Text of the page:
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Thursday, 19 April 2012

Tips for Microsoft Windows XP

No More "100_1202.jpg"
You don't have to live with the meaningless numeric filenames your digital camera assigns to the pictures it stores, and you don't have to rename each one by hand in My Pictures. Instead, you can rename a whole photo shoot with a few strokes. In Windows Explorer, highlight the range of photos you want to rename, right-click, and choose Rename from the pop-up menu. Type in a new filename (such as "Holidays 2006"), and XP will apply that name to all the photos you've selected, adding a parenthetical number after each—"(1)," "(2)," and so on—to distinguish among them.

Windows With the Same View
Windows XP tries to anticipate the preferred way to display files listed in Windows Explorer (thumbnails in My Pictures, simple filenames in My Documents, and so on). If you prefer that all folders be displayed the same way (for instance, showing full details of each file), setting these preferences for each folder can be a drag. But XP lets you set your preferences globally. Go to Start > My Documents, click on the Views icon (to the right of the Search and Folders icons), and select your desired view. Then click on the Tools menu and scroll down to Folder Options. Select the View tab, then click the Apply to All Folders button.

Keep XP to Yourself
On your XP-based system, you can grant limited access to someone who needs it for a brief time. Do this by setting up a Guest User account. In Control Panel, double-click User Accounts, then click on Guest (under "pick an account to change") to enable a guest account. The person won't be able to access password-protected files, and won't be able to install or delete programs. When the guest is finished, go through the same steps, but this time select "Turn off the Guest account."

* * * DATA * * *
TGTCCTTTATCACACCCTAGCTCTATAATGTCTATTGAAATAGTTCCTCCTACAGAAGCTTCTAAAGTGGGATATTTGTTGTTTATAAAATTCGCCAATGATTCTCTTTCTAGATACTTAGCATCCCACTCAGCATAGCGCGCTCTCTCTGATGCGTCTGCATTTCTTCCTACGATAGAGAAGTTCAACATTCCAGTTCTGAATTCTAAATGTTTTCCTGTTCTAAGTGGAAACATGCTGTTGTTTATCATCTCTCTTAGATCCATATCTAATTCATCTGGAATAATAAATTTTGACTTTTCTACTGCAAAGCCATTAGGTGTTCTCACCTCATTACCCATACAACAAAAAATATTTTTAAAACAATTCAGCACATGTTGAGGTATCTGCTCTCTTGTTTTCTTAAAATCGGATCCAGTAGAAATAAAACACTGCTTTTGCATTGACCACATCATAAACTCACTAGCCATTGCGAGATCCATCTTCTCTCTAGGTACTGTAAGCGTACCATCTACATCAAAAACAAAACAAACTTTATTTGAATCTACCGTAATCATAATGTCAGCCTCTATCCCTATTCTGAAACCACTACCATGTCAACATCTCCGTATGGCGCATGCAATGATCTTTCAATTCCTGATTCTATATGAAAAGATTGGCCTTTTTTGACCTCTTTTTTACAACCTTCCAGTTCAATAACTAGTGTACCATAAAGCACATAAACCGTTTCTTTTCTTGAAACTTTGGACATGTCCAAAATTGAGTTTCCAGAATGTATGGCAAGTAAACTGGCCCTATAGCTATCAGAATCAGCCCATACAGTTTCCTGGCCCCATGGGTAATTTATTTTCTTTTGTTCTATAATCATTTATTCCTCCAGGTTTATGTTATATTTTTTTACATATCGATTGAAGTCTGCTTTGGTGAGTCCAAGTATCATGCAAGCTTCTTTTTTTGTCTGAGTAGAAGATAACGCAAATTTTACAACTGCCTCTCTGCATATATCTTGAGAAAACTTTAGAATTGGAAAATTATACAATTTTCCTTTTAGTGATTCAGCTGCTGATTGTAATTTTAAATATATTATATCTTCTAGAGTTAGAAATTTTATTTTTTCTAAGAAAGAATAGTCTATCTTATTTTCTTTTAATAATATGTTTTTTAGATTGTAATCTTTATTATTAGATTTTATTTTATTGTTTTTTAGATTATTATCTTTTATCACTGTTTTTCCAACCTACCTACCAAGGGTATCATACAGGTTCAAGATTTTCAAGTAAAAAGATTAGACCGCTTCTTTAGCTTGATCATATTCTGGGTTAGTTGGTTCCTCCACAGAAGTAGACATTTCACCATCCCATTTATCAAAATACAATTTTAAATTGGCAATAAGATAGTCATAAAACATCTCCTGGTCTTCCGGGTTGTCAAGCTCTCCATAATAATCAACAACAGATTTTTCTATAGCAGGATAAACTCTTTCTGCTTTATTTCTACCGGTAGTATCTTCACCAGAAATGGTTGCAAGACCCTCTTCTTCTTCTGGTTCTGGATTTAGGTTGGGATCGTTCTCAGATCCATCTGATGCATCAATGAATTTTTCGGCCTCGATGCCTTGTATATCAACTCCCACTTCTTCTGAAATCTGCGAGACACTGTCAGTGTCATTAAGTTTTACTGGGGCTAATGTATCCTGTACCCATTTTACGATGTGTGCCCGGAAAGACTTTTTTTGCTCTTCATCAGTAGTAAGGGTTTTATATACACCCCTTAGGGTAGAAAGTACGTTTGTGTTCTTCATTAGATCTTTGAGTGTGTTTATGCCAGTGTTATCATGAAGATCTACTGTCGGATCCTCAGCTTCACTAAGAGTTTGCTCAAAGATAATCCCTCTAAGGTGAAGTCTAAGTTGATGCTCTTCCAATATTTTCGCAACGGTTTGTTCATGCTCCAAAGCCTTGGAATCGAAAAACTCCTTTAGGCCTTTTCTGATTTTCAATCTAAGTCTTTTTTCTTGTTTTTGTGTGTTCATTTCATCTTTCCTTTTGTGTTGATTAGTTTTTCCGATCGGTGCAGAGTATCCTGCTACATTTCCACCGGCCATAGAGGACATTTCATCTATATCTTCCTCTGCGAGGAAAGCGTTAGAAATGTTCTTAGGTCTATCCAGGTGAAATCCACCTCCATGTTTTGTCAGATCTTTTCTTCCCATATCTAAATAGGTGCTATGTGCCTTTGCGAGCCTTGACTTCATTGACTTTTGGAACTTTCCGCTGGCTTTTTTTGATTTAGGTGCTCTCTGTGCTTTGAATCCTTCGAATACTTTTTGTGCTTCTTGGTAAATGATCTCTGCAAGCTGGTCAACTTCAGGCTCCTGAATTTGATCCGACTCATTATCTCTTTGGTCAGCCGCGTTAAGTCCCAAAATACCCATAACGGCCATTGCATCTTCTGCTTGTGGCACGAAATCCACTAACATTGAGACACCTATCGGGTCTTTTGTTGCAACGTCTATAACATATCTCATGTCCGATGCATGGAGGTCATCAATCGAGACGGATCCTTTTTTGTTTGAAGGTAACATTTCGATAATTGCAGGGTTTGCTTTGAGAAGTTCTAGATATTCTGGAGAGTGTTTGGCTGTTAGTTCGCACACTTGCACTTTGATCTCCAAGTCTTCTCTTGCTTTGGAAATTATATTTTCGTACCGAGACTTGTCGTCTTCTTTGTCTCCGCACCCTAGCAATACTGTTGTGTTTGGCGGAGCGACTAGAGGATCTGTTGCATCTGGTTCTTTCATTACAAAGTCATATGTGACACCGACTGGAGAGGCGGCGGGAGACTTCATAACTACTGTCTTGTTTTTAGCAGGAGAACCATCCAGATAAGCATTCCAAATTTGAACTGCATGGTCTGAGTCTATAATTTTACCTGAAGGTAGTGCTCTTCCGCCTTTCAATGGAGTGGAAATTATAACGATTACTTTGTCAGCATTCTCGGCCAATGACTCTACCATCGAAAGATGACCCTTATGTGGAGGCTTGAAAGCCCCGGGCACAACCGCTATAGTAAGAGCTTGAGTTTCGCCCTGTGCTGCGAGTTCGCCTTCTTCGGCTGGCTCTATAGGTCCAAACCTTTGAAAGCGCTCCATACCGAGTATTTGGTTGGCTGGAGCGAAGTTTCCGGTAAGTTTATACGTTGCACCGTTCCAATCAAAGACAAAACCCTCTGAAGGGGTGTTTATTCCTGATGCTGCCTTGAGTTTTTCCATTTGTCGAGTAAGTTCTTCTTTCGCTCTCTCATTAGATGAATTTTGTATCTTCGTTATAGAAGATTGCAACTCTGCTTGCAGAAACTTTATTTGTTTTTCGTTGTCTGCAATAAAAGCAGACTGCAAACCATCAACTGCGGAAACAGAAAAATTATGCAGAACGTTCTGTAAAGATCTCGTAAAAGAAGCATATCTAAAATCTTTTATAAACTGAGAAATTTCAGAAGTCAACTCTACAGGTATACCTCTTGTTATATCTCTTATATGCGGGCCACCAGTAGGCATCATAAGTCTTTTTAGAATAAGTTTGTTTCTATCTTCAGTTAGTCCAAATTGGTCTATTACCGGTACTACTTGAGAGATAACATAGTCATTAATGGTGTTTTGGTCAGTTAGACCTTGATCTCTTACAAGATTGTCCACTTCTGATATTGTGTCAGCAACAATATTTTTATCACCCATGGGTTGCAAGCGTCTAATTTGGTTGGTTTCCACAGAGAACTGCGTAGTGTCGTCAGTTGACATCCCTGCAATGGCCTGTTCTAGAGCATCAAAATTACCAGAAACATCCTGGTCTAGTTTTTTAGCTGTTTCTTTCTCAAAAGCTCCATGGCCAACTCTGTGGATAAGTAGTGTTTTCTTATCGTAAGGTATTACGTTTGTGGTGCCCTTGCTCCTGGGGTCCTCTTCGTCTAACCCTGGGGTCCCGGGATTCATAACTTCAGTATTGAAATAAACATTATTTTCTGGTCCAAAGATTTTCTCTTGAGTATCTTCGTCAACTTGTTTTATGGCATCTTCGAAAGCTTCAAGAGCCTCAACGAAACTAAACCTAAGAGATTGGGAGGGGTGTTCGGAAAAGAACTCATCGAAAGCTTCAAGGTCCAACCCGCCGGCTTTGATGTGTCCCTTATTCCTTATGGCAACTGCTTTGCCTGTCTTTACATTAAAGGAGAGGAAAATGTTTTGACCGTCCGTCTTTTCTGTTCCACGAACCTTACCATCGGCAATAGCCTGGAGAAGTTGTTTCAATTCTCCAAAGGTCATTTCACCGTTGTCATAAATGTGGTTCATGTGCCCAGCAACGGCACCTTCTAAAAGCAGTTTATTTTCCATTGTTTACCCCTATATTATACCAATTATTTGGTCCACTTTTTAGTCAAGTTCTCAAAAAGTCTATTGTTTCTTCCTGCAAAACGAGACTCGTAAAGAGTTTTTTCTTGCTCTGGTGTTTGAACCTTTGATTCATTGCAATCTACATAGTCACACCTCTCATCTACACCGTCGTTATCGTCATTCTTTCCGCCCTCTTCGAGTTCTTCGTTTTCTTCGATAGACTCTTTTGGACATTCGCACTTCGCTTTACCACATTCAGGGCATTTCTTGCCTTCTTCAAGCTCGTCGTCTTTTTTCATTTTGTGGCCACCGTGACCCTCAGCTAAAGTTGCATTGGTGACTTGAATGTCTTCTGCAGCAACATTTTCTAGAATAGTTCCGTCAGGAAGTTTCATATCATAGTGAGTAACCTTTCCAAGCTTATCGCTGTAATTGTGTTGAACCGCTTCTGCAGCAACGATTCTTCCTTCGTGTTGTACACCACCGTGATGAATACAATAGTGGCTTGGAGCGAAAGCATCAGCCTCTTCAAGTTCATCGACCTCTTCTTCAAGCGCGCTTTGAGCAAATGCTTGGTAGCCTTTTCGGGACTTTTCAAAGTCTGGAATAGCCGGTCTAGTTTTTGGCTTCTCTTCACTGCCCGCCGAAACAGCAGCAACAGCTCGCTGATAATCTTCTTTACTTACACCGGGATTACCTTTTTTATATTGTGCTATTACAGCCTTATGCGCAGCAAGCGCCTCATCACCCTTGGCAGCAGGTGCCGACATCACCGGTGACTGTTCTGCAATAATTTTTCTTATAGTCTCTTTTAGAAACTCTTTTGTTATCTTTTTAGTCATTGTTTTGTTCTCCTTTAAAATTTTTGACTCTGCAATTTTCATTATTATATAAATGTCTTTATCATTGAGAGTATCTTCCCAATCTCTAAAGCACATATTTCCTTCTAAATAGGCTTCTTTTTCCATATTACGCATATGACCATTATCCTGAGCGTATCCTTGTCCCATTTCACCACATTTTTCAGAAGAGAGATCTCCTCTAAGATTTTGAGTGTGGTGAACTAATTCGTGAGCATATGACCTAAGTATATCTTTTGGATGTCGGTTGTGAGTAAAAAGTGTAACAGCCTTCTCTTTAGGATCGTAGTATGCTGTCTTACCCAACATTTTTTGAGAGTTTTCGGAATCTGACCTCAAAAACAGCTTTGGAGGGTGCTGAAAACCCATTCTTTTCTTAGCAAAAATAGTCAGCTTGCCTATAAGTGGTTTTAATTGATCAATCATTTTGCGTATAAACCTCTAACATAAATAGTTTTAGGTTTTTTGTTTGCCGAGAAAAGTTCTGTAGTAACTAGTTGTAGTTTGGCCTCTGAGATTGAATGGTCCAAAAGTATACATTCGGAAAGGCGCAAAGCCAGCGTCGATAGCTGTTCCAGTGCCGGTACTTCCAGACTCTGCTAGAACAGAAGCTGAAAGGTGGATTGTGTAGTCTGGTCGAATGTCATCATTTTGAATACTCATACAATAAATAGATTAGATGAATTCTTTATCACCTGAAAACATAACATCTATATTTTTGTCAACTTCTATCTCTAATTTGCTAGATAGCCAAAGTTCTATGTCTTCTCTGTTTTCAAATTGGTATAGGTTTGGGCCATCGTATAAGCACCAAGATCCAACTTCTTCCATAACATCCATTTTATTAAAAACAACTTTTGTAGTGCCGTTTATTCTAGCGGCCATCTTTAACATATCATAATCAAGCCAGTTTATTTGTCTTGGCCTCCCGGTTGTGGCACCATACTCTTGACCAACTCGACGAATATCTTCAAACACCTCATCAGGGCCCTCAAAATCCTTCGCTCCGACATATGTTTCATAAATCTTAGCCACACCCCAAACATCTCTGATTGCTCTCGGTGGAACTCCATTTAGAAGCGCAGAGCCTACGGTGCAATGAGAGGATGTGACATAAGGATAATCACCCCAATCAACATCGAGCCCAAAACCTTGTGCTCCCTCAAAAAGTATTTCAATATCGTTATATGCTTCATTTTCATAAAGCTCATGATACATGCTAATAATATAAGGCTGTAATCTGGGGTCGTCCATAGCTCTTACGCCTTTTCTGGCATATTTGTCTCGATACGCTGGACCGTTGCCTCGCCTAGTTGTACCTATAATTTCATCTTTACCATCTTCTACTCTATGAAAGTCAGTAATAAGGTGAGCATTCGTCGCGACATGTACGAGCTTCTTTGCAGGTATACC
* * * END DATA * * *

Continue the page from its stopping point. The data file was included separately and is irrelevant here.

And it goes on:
Remember the Alphabet
It's hard to believe, but as you add programs to your PC, Windows XP doesn't automatically alphabetize the list of apps it shows when you select All Programs from the Start menu. But you can tell XP to sort them alphabetically by simply right-clicking on a program or folder name in the All Programs list and selecting Sort by Name in the pop-up menu.

Keep Your Drive Tidy
Windows XP has a handy disk-defragmentation utility to keep your hard drive humming at optimal speed. You can schedule XP to run it automatically. Choose Performance and Maintenance from the Control Panel and select Scheduled Tasks. Double-click on Add Scheduled Task to launch XP's Scheduled Task wizard. Select Next, click on the Browse button, enter %systemroot%\system32\defrag.exe in the "File name" field and click Open. Select the frequency (weekly is fine) and time of day (when your PC will be on, but ideally when you won't be using it). Make sure the "Open advanced properties"¦" box is checked, and click on Finish. In the Run box of the advanced properties pane, add the drive letter you want to defrag to the end of the command in the window (be sure to include a space before the drive letter), and click OK.


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